Downtown West Bend peppered by empty stores

By CHRIS BUCHER - Daily News

March 5, 2015

A man walks by the vacant building at 156 N. Main St. on Wednesday morning in West Bend. Building owner Jeff Littrel purchased the building in 2009 and since has stayed vacant. 
John Ehlke/Daily News 


Editor’s note: See Friday’s paper for a story about downtown parking as it relates to business.


WEST BEND - A wedge-shaped building with black paper covering its windows has sat vacant for at least six years in downtown West Bend. But now the building at 156 N. Main St. will finally get a new tenant.

Ian Meyer of Barton plans to move his tattoo parlor, Barton Ink, into the empty property.

Located next to Old Settlers Park, the space had been vacant since Lori’s Costume Shop relocated.

The property owner, Jeff Littrel, saw huge potential in the building when he purchased it in 2009, but nothing ever came to fruition.

“The Music on Main events being right next door gives a good amount of business to this area,” Littrel said of the weekly music gatherings that bring out hundreds of people in the summer. “While a lot of people that attend Music on Main probably aren't looking for tattoos, just being so close should get the name of the business inside of their head.”

A call to Meyer for comment was not returned by deadline.
 

Building owner Jeff Littrel pulls a piece of lumber as he continues work on the inside of 156 N.Main Street on Wednesday afternoon in West Bend. Littrel purchased the property in 2009 and since has stayed vacant. In April, Barton Ink owner Ian Meyer plans on moving his tattoo business from Barton Avenue to the corner space on Main Street.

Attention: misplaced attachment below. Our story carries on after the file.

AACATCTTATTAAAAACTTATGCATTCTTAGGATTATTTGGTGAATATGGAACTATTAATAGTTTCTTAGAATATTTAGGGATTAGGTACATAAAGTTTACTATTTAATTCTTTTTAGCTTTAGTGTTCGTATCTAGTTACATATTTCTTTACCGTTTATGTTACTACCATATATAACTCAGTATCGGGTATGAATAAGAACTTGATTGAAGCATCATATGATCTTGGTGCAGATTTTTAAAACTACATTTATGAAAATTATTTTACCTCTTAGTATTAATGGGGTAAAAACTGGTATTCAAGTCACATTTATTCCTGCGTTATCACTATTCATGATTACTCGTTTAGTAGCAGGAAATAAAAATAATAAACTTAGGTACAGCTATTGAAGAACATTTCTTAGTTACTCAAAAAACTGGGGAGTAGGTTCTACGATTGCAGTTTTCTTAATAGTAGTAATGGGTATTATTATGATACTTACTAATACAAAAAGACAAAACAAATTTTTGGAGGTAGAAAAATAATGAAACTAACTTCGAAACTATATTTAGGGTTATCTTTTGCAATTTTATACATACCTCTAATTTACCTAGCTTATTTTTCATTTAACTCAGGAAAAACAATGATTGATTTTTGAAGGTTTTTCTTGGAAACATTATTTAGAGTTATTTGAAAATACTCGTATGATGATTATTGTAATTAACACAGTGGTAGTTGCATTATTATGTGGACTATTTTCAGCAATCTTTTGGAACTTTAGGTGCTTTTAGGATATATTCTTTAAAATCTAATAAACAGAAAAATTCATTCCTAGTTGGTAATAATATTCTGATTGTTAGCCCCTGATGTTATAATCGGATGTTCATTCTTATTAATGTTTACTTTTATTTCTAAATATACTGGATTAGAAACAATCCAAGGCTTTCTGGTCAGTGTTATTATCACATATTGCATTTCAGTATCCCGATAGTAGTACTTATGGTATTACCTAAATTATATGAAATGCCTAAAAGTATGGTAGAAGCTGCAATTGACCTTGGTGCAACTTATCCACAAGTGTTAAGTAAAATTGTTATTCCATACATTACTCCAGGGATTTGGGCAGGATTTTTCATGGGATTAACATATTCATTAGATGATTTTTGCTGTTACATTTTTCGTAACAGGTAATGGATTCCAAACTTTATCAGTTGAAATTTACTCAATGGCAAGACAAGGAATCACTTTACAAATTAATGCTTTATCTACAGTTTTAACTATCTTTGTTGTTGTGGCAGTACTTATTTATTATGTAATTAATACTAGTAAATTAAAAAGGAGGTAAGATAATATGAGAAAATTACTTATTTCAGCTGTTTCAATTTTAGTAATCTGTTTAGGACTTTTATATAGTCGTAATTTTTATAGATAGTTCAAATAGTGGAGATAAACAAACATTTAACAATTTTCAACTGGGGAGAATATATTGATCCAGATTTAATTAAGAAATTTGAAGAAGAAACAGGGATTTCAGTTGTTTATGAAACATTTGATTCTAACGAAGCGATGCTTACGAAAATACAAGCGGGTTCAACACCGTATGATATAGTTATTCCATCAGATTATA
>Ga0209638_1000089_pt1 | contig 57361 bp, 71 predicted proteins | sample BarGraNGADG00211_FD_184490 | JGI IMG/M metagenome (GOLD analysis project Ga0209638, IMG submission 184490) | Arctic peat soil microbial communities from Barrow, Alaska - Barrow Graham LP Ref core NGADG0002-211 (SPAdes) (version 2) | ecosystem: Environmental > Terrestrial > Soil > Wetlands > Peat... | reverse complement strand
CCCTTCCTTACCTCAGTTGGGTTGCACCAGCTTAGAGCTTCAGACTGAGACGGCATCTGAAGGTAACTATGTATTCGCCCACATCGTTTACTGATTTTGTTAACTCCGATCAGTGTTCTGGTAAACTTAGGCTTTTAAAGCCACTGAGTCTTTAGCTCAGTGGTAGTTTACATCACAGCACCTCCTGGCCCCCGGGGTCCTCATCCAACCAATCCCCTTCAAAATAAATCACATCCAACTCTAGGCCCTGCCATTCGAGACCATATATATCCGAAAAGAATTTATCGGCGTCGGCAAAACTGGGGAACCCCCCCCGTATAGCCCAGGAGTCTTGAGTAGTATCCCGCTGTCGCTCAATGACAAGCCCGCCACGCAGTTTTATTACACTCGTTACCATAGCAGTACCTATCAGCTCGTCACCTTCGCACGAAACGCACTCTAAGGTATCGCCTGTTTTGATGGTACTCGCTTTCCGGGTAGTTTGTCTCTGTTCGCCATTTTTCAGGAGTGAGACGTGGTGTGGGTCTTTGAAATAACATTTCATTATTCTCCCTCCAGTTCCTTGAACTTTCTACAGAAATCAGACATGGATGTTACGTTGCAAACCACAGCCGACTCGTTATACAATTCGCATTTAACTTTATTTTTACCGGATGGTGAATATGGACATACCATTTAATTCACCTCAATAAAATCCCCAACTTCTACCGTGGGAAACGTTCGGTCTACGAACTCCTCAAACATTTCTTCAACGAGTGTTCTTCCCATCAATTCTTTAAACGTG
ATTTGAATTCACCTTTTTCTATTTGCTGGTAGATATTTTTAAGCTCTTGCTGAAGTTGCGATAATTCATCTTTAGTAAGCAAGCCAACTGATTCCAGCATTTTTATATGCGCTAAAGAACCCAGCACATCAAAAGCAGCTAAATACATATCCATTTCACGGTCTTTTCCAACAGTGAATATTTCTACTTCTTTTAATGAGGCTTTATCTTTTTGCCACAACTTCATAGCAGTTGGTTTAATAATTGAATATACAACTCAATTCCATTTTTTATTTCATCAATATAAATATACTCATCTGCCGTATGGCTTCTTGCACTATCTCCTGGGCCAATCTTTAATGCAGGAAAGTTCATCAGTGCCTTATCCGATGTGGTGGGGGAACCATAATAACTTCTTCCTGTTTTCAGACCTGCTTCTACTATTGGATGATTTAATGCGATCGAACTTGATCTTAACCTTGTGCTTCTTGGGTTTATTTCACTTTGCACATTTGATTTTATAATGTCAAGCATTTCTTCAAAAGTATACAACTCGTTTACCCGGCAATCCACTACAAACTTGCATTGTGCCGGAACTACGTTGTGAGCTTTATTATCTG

John Ehlke/Daily News 

Though it will soon be filled, the storefront is one of several deserted storefronts in downtown West Bend.

Locations at 121 and 149 S. Main St., as well as 151 and 153 N. Main St. are examples of vacated stores. Remnants of what used to be businesses are visible in nearly every one of the storefronts. The sign for the West Bend Theatre lights the downtown at night, but the facility has been empty for many years.

A week ago, To Your Health, a nutrition and fitness shop at 148 N, Main St., decided to refocus their business and moved across the street into the Downtown West Bend Association building at 215 N. Main St.

The move adds another property to the list of vacated storefronts.

Trendressa, a retail clothing store located at 162 S. Main St., will also close its doors once the lease is up at the end of the month.

“The rent outweighs the business that I’m actually getting,” owner Mary Kutsche said. “When we first opened, business was good, but it’s trickled down. There’s just not a lot of foot traffic. Typically, we do better online.”

Trendressa is one of downtown’s newest stores — opening in April.

Kutsche said she attributes some of the slow business to a poor location.